At this time of year, store shelves are full of torrone and its varieties. I spotted coffee, cranberry and pistachio versions on my last trip to Italy—I also noted the hefty price tag. Make your own, fresh, giant batch of soft, chewy (or firm!) nougat, and flavor it however you like.
Reprinted with permission from The Liddabit Sweets Candy Cookbook by Liz Gutman and Jen King. Copyright © 2012. Published by Workman Publishing. Available wherever books are sold. All rights reserved.
Classic European Nougat
About This Recipe
|Yield:||makes about 100 one-inch bites or 30 one- by three-inch bars|
|Active time:||1 hour|
|Total time:||2 hours|
|This recipe appears in:||Bake the Book: Classic European Nougat|
- Wafer paper (see note in Step 1), or about 1 teaspoon butter and 1 tablespoon cornstarch, for coating the baking sheet
- Cooking spray or vegetable oil
- 2 large egg whites, at room temperature
- 1/4 teaspoon (1 gram) cream of tartar
- 3 cups (575 grams) granulated sugar, divided into ½ cup and 2½ cups
- 2 cups (675 grams) honey
- 3/4 cup (275 grams) light corn syrup
- 1/4 cup (60 grams) water
- 1/2 teaspoon (3 grams) salt
- 2 cups (285 grams) toasted whole almonds, preferably Marcona
- 2 cups (285 grams) toasted whole hazelnuts
- 1 cup (125 grams) shelled roasted pistachios
- 1 vanilla bean, split open and seeds scraped out, pod reserved
- About 1 cup (120 grams) confectioners’ sugar, sifted, for dusting (optional)
Prepare the baking sheet: If you’re using wafer paper*, place a single sheet on the bottom of the pan and trim pieces from another sheet to fill in any gaps. Otherwise, grease the bottom and sides of the baking sheet with the butter and sprinkle the cornstarch over that, tilting and tapping the pan (over the sink or a trash can) to coat all the surfaces evenly. Set it aside. Coat your heatproof spatula generously with cooking spray and set it aside, too.
note: Wafer paper is an edible paper available from Sugarcraft, and from Amazon; it is sold in 8 × 11-inch sheets and often in bulk, though you will only need a few. Using it in this recipe is completely optional; as long as you grease the pan very well, you should be able to remove the nougat with no problem.
Place the egg whites in the bowl of the stand mixer. Add the cream of tartar and whip on medium speed until the whites are frothy, about 1 minute. Increase the speed to medium-high and slowly stream in the ½ cup sugar. Once it is all mixed in, continue to whip on medium-high speed until soft peaks form (if you lift the whisk out of the whites, they will form a point that flops over onto its side), 3 to 5 minutes. Set this mixture—it’s now meringue—aside, but keep it in the mixer bowl, with the mixer ready to go.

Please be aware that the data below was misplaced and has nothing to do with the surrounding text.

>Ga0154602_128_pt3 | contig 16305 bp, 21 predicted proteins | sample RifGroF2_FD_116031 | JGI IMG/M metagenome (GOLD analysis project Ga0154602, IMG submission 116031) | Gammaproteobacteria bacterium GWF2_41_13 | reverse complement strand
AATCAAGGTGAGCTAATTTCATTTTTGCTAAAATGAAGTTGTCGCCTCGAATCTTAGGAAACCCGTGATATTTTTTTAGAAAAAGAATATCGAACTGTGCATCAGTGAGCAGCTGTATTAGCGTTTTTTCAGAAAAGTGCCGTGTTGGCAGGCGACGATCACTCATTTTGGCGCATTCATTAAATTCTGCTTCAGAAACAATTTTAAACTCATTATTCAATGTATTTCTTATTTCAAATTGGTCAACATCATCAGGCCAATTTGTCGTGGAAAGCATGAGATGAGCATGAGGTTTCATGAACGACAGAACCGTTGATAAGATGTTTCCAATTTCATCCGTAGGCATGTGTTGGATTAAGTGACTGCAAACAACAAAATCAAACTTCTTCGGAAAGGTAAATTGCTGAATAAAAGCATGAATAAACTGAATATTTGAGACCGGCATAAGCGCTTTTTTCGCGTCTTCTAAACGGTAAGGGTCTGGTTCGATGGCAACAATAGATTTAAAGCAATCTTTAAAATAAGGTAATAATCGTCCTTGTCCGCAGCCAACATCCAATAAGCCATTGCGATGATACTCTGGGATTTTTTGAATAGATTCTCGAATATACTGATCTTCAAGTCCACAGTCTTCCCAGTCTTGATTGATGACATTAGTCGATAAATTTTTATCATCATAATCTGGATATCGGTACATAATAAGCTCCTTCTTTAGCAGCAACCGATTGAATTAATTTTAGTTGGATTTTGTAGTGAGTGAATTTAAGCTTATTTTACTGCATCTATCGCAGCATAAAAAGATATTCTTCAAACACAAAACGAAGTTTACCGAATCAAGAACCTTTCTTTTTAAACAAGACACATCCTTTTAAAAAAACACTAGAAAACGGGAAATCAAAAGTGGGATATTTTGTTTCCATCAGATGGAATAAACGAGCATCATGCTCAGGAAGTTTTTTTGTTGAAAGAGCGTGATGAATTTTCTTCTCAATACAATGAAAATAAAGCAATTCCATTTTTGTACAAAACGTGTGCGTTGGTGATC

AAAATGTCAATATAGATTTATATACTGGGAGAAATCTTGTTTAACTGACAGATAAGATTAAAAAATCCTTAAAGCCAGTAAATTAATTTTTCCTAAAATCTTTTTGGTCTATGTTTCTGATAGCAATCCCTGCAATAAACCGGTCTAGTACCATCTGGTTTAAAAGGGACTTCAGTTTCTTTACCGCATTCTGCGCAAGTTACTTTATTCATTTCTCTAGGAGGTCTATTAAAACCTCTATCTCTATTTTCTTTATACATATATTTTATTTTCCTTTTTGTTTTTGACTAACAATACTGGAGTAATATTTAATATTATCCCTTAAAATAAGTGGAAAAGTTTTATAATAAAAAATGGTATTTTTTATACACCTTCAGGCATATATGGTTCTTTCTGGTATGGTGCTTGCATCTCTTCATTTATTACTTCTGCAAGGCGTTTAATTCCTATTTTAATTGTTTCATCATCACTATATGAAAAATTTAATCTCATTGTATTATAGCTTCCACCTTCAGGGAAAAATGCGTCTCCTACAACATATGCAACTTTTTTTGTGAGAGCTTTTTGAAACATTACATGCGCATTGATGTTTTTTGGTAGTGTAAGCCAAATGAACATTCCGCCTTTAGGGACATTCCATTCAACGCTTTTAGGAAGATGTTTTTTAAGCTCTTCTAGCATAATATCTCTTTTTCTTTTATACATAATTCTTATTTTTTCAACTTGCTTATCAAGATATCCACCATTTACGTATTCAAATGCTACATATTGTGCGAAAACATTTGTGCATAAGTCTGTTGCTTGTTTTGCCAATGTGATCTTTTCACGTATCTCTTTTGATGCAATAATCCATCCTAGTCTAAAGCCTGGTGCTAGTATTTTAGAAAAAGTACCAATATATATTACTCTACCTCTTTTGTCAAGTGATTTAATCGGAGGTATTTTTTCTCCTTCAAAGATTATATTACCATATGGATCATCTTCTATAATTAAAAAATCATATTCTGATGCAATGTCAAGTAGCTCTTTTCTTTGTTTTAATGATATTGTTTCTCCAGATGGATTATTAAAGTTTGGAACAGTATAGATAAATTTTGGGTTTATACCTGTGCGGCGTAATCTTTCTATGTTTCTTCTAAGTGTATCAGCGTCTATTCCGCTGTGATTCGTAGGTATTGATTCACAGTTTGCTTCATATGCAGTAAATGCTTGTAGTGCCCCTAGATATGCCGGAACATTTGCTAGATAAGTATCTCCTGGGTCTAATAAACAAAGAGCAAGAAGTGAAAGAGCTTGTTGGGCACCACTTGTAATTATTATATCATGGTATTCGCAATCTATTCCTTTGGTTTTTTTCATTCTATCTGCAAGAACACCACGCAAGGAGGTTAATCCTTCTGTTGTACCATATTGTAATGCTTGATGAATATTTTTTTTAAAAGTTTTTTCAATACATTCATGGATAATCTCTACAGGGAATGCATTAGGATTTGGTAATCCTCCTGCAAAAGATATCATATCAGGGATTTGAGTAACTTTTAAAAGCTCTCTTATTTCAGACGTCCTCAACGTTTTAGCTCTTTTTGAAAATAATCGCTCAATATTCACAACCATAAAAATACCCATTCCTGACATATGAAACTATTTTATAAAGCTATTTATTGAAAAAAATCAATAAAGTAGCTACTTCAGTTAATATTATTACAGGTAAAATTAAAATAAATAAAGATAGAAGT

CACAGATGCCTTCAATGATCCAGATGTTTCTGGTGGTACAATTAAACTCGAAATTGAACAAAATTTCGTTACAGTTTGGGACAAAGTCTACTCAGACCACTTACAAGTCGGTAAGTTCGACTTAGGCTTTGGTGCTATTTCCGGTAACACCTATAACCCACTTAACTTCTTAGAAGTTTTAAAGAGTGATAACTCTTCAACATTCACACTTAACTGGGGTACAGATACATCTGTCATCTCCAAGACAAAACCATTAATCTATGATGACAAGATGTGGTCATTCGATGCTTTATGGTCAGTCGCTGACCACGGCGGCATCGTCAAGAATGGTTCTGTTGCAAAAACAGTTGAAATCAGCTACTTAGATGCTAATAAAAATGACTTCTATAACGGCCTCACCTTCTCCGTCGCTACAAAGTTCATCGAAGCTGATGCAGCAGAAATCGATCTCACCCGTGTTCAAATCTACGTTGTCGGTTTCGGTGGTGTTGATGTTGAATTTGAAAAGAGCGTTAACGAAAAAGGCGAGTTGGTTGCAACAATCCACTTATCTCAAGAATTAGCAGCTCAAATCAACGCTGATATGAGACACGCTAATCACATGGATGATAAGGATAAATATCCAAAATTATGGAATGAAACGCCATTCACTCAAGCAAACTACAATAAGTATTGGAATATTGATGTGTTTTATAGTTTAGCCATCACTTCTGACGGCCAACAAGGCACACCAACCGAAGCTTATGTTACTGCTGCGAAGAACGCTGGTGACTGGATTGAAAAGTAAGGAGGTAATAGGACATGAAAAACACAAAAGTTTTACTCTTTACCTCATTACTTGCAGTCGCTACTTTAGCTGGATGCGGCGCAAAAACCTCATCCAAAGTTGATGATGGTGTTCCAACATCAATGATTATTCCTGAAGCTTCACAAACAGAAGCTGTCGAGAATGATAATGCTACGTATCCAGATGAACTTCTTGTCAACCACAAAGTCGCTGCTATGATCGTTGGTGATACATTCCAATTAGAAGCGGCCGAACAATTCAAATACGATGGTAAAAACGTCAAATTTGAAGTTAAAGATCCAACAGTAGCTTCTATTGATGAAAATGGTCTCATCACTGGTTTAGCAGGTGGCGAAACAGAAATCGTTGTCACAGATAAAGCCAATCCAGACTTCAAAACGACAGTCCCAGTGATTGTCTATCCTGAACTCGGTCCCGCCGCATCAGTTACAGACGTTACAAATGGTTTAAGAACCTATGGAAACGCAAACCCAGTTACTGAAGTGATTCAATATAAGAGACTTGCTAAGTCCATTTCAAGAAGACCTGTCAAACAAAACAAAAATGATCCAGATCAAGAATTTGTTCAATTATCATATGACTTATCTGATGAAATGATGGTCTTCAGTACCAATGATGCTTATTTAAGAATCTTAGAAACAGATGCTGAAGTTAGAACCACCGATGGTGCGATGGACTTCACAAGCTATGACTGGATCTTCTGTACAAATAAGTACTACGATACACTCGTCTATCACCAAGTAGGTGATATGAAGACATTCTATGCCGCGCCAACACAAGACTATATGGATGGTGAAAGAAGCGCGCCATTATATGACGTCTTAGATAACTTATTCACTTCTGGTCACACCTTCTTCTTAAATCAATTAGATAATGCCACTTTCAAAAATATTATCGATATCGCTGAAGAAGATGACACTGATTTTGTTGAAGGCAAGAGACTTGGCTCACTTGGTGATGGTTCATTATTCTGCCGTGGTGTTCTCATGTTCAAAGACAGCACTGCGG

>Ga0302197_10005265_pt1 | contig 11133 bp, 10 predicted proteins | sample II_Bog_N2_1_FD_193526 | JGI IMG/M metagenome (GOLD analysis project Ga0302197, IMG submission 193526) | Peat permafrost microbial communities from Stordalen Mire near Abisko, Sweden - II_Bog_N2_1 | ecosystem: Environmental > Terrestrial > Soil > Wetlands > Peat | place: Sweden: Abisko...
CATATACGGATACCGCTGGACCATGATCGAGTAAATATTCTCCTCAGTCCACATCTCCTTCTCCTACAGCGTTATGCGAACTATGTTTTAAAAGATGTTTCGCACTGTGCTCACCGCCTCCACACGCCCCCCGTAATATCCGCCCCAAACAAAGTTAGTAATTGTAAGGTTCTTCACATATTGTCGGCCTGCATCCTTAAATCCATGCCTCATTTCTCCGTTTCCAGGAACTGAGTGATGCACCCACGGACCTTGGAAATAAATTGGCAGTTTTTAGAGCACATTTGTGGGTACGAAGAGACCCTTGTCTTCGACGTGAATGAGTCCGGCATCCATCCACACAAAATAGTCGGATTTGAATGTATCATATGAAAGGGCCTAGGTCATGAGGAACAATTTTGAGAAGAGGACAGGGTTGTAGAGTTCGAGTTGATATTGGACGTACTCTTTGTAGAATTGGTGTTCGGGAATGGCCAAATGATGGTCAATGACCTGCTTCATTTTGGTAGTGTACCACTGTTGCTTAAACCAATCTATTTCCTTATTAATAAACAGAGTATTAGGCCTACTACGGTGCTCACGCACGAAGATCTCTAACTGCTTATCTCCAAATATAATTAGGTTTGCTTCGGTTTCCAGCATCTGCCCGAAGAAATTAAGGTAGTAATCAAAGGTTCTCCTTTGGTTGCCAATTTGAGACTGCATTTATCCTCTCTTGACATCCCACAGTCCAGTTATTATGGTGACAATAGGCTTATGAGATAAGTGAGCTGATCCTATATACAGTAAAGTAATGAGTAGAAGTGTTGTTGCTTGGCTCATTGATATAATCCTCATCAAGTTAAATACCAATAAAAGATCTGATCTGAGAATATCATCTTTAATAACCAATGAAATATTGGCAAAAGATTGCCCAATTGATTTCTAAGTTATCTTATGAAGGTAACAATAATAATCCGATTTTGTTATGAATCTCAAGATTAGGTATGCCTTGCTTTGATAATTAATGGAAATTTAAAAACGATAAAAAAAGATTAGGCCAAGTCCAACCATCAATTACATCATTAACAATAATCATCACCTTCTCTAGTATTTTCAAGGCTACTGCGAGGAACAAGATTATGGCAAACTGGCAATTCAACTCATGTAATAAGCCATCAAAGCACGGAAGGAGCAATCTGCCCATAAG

Combine the remaining 2½ cups sugar with the honey, corn syrup, water, and salt in a medium-size (4-quart) saucepan. Bring to a boil, uncovered and without stirring, over high heat. Reduce the heat to medium-high, insert the candy thermometer, and cook the syrup until it reaches 295°F/146°C (soft-to-hard crack stage), about 15 minutes (see Jen Says on next page—later. For now, stay focused!). Remove it from the heat.
Start whipping the meringue on medium speed; then put on your oven mitts and slowly pour the hot syrup in a stream down the inside of the mixer bowl (careful, careful, careful: If you pour the syrup directly on the whisk, it will splatter). Once all the syrup is incorporated, increase the mixer speed to high and whip until the meringue gets very stiff and sticky, 3 to 5 minutes. When your mixer starts complaining, you’ll know it’s ready.
Remove the bowl from the mixer and immediately and quickly stir in all the nuts and the vanilla seeds with the spatula. Pour the nougat onto the prepared baking sheet and either cover it with a layer of wafer paper or sift a generous amount of confectioners’ sugar on top. If you need to spread it out into a more even layer, place a piece of parchment or a silicone mat on top of the wafer- or sugar-covered nougat and gently press down with flat hands until it’s even. Allow the nougat to cool to room temperature, about 1 hour.
Cover a cutting board with parchment or a generous dusting of confectioners’ sugar. Generously coat a sharp chef’s knife and a paring knife with cooking spray. Run the paring knife around the edge of the nougat to loosen it, and then gently turn it out onto the cutting board. (If the nougat is being stubborn, oil the bench scraper and use it to help loosen it around the edges.) Using the chef’s knife, trim the edges of the nougat and then slice it into bars or little bites.
Store the nougat, layered with parchment or wrapped in wax paper wrappers, in an airtight container at cool room temperature for up to 2 weeks.